Mr.,POWER: Yes. A good many of them have obtained jobs and quite a number more received the war veterans' allowance during the past year.

Topic:   PRIVILEGE-MR. CAHAN IMPERIAL CONFERENCE OF 1926 DESCRIPTION AS SEPARATIST MOVEMENT FROM BRITISH COMMONWEALTH
Subtopic:   DEPARTMENT OP EXTERNAL AFFAIRS
Sub-subtopic:   DEPARTMENT OP PENSIONS AND NATIONAL HEALTH
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Item agreed to. Services to veterans and dependents-Care of patients, $3,045,287.


CCF

Charles Grant MacNeil

Co-operative Commonwealth Federation (C.C.F.)

Mr. MacNEIL:

The other evening the minister stated that there was an increase in the total appropriation for hospital allowances and care of patients. I have some difficulty in understanding the figures he utilized. Apparently he took the actual expenditures for 1936 and 1937, according to his statement on page 3071 of Hansard, and compared them

with the estimate for the present year. But in both estimates, for care of patients and for hospital allowances, there are definite decreases indicated this year. Is it possible for the minister now to give comparative figures for the fiscal years 1936-37 and 1937-38 as regards provision for care of patients and provision for hospital allowances, as well as comparative figures with regard to hospital admissions, with particular reference to class 1 patients?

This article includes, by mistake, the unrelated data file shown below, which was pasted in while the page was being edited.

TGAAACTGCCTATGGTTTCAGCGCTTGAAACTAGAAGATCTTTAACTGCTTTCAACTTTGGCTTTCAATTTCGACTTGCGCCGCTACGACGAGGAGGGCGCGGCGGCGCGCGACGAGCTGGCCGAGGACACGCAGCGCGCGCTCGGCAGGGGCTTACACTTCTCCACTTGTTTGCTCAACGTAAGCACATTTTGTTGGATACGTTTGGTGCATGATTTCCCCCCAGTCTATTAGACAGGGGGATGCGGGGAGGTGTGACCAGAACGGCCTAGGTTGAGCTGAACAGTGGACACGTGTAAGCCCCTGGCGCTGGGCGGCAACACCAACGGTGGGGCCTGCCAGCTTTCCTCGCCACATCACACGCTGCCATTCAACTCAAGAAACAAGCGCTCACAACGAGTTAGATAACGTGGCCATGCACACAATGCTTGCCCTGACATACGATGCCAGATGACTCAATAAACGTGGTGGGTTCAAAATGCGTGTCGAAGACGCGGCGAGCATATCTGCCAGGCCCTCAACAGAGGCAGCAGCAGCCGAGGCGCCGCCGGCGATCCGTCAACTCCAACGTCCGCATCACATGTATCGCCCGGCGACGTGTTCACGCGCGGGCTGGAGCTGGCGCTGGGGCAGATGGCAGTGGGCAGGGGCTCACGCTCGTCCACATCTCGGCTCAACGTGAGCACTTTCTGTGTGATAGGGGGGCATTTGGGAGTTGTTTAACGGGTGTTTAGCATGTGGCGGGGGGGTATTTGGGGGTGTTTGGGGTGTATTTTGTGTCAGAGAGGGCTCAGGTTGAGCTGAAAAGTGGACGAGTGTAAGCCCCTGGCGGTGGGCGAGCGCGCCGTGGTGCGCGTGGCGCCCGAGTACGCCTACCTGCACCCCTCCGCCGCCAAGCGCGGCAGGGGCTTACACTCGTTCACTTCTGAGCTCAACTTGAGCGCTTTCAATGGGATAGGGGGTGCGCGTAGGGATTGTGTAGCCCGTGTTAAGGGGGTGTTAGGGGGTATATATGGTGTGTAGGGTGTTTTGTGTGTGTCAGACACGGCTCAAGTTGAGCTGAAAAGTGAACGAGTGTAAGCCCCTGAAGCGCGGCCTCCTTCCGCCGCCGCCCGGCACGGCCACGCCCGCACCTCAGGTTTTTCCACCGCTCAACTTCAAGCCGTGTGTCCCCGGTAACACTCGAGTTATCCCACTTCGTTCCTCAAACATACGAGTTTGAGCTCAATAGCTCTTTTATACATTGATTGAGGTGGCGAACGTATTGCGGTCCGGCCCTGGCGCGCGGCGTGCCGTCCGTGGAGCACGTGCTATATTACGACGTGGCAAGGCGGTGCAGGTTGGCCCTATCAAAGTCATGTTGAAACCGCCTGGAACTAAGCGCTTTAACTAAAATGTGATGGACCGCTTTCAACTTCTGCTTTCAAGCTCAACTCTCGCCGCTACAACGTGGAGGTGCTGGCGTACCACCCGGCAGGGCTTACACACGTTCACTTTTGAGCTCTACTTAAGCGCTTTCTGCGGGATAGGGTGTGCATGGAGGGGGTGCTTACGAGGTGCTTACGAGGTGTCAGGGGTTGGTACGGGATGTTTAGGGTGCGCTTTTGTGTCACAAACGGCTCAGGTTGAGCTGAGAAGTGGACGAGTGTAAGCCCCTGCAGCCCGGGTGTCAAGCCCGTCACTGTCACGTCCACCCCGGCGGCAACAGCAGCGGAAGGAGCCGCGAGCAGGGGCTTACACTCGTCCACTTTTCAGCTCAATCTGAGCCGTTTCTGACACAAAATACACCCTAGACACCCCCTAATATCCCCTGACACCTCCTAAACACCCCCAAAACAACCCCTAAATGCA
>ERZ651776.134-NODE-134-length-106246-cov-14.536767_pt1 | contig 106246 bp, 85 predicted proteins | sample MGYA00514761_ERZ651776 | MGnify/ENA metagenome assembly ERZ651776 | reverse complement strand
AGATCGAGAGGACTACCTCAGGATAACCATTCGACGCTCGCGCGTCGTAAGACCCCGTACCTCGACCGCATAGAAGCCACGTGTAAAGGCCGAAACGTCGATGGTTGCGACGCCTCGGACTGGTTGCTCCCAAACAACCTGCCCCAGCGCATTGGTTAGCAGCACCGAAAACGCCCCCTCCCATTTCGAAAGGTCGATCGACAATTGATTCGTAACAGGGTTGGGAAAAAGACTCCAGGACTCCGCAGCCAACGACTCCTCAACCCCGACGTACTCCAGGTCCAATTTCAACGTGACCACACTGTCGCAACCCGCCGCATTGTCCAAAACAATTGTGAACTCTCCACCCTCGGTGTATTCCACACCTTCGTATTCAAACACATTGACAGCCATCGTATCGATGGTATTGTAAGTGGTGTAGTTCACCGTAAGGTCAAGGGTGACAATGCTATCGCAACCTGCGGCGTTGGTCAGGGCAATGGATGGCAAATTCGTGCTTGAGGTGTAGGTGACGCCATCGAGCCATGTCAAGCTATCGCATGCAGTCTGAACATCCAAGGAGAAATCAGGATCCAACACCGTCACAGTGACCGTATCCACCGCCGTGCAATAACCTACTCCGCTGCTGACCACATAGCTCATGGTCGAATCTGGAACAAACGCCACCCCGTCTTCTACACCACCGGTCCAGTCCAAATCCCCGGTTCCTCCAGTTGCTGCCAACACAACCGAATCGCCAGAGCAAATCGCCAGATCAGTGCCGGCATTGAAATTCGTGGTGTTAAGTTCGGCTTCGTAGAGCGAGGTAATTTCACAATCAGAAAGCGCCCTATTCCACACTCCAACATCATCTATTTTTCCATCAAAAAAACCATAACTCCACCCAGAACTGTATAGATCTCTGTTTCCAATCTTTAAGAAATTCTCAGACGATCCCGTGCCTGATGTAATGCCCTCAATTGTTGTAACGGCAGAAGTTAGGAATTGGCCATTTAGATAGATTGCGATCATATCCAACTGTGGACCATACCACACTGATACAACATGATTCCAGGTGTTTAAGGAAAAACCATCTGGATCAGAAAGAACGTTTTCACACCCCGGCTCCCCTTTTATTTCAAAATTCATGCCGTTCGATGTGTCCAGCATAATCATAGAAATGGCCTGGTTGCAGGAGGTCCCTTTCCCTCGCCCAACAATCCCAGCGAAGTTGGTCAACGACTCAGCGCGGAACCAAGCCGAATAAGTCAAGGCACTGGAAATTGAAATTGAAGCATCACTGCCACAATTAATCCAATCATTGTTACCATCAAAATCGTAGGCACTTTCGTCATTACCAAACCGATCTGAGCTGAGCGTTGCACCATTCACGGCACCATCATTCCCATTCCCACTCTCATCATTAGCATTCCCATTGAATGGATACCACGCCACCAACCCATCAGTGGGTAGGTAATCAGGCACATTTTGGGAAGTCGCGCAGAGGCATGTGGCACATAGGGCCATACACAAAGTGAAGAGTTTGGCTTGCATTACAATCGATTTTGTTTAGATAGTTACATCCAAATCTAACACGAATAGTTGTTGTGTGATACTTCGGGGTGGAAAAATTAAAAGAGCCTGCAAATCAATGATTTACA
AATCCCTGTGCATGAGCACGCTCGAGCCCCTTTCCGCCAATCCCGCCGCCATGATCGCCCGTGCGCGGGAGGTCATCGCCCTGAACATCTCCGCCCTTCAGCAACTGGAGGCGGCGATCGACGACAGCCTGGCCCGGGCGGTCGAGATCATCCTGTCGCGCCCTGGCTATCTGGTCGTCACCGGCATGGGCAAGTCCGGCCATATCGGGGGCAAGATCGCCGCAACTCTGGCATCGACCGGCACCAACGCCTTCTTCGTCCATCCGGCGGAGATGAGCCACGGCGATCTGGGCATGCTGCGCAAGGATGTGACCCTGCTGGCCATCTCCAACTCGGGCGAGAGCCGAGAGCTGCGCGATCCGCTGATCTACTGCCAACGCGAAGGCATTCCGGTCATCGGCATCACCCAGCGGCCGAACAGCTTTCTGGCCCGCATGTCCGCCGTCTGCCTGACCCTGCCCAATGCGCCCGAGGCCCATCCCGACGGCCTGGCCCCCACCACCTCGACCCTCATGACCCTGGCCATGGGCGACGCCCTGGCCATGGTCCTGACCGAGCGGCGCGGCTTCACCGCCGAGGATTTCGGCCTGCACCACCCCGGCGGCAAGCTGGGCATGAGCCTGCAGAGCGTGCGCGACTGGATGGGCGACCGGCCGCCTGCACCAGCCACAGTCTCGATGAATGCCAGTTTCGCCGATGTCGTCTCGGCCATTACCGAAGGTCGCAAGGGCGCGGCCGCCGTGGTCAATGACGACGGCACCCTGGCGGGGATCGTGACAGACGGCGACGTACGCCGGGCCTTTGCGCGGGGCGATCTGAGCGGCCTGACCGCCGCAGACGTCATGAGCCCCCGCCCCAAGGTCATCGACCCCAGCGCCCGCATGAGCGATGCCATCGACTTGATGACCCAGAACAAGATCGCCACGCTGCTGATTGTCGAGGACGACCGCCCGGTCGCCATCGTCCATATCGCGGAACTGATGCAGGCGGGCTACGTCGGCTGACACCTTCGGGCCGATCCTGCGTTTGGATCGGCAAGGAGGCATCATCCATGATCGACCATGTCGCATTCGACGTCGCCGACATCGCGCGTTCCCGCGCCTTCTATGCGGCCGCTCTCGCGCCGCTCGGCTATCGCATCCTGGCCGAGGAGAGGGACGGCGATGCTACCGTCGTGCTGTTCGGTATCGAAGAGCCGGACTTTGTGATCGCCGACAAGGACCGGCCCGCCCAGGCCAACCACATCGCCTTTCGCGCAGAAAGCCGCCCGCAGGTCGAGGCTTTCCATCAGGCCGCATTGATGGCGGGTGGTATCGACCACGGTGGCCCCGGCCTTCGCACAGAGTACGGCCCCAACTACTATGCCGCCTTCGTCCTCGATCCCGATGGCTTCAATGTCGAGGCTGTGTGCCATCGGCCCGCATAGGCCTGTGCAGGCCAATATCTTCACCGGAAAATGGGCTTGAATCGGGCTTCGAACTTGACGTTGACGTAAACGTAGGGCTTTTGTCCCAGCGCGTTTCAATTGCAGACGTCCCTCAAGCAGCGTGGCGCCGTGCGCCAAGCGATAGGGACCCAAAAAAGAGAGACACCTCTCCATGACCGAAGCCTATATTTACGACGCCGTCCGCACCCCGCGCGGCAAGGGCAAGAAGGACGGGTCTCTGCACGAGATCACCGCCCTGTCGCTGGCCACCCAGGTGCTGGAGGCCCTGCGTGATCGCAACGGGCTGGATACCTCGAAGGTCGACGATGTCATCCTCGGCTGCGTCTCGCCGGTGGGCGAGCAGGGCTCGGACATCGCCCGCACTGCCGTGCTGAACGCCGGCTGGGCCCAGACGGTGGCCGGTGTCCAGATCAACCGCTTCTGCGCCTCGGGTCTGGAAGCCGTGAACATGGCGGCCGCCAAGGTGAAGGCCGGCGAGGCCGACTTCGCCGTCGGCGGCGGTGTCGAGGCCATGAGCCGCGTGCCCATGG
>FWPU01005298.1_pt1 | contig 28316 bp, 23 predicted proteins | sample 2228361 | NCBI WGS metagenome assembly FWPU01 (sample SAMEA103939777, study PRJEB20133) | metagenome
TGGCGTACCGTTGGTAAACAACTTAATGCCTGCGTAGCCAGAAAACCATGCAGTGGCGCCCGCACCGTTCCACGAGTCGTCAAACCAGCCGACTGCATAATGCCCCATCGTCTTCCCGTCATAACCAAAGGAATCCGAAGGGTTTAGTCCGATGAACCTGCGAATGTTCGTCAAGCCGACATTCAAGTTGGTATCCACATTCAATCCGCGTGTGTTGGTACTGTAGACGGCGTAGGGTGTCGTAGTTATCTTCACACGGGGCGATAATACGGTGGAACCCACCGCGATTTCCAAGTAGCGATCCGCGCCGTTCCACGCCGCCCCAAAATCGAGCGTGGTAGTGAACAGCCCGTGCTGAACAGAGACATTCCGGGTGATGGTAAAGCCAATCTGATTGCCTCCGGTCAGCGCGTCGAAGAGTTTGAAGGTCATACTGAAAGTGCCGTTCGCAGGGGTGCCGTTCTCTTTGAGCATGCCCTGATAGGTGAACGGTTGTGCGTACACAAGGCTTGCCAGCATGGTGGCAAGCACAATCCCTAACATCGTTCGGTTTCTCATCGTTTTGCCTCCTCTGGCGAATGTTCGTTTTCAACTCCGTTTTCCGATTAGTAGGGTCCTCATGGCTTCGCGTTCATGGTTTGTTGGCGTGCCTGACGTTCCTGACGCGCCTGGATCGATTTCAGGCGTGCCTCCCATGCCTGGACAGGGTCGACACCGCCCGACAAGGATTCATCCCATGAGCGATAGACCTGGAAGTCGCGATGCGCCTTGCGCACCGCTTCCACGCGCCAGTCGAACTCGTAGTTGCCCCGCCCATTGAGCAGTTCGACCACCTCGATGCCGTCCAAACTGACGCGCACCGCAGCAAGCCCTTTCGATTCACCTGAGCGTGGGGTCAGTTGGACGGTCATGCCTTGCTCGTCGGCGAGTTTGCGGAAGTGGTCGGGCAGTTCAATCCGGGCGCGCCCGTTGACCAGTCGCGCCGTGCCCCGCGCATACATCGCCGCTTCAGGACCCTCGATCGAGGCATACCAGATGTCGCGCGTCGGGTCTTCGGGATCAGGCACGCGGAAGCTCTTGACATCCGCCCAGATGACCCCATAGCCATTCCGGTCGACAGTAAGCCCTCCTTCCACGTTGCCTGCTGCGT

Topic:   PRIVILEGE-MR. CAHAN IMPERIAL CONFERENCE OF 1926 DESCRIPTION AS SEPARATIST MOVEMENT FROM BRITISH COMMONWEALTH
Subtopic:   DEPARTMENT OP EXTERNAL AFFAIRS
Sub-subtopic:   DEPARTMENT OP PENSIONS AND NATIONAL HEALTH
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LIB

Charles Gavan Power (Minister of Pensions and National Health)

Liberal

Mr. POWER:

It has been very difficult to get the exact figures, on account of the different set-up of the estimates this year. I do not think I can get that information for my hon. friend without going to a great deal more work than I have had time to do since I last saw him. There has been a change in the system since 1936 in that, as my hon. friend knows, class 5 has been established, which is really a clearing-house for the other classes. So it is very difficult for us to obtain comparable figures.

Topic:   PRIVILEGE-MR. CAHAN IMPERIAL CONFERENCE OF 1926 DESCRIPTION AS SEPARATIST MOVEMENT FROM BRITISH COMMONWEALTH
Subtopic:   DEPARTMENT OP EXTERNAL AFFAIRS
Sub-subtopic:   DEPARTMENT OP PENSIONS AND NATIONAL HEALTH
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CCF

Charles Grant MacNeil

Co-operative Commonwealth Federation (C.C.F.)

Mr. MacNEIL:

I shall not press the

minister if it entails a great deal of work, but I asked for these figures because of the general concern that exists with regard to the application of P.C. 91 as against P.C. 1842. There are some points which have been brought to my attention in dealing with individual cases. It is alleged that a number of men have been transferred from class 1 to other classes and thereby have been deprived of pay and allowances, and there has been some readjustment in regard to reclassification which has reacted to the disadvantage of the men.